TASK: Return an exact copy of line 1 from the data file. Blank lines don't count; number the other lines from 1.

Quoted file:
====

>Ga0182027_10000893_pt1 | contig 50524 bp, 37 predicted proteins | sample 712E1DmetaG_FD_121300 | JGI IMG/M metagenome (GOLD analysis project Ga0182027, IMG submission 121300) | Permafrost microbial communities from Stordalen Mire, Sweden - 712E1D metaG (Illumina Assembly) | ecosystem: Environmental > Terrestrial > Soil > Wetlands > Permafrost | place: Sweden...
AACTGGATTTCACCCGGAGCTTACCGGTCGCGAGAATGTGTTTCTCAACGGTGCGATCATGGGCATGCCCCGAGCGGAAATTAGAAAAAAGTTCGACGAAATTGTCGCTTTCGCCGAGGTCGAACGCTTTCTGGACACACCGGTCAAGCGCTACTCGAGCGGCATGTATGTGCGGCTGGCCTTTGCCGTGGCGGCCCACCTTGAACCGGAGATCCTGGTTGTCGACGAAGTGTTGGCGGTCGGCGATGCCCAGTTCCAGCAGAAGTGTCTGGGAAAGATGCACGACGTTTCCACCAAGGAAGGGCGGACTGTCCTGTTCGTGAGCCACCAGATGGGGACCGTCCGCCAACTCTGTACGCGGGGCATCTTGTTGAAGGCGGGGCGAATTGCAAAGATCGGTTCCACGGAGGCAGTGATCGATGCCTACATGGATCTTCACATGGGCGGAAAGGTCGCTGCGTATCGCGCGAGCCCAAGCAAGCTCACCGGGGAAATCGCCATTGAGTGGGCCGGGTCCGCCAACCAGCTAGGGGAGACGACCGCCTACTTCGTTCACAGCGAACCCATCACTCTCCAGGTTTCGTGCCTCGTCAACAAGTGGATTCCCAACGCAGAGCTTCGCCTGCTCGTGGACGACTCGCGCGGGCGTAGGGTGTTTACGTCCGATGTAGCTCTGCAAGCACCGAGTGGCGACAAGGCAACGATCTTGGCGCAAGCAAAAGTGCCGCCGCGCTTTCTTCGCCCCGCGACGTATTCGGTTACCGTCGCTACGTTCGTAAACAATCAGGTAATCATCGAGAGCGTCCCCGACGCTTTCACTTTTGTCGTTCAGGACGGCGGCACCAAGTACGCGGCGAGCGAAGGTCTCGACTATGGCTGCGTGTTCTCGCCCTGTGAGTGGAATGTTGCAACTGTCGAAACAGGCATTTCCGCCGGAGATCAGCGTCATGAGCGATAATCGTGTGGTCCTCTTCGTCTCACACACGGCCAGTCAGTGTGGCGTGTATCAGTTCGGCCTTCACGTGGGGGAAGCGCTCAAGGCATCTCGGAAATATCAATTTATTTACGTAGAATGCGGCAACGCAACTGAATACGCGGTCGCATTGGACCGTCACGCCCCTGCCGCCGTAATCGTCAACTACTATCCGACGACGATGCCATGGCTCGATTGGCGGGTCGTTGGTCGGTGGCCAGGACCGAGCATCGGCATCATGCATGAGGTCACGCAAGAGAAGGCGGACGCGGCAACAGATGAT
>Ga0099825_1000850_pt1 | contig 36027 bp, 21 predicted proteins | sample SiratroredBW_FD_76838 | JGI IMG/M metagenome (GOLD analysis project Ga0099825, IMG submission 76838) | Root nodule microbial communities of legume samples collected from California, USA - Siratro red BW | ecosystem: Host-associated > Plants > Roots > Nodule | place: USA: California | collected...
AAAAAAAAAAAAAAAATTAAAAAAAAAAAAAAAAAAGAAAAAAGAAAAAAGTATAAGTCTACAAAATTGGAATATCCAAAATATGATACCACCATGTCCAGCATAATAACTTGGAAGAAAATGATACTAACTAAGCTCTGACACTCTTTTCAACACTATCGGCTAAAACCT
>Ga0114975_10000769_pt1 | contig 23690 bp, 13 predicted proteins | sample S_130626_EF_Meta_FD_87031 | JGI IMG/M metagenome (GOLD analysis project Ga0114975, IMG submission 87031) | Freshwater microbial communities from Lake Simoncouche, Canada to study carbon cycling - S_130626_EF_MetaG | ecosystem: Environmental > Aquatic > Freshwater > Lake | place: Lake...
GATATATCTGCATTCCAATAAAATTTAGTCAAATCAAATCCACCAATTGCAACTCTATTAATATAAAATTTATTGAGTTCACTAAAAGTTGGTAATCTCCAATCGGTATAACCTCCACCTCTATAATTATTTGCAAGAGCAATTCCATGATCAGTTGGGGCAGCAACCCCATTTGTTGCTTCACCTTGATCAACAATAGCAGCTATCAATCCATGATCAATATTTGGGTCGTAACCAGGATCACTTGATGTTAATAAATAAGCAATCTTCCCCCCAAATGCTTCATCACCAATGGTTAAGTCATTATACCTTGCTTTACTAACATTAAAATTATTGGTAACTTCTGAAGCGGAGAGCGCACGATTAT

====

>Ga0182027_10000893_pt1 | contig 50524 bp, 37 predicted proteins | sample 712E1DmetaG_FD_121300 | JGI IMG/M metagenome (GOLD analysis project Ga0182027, IMG submission 121300) | Permafrost microbial communities from Stordalen Mire, Sweden - 712E1D metaG (Illumina Assembly) | ecosystem: Environmental > Terrestrial > Soil > Wetlands > Permafrost | place: Sweden...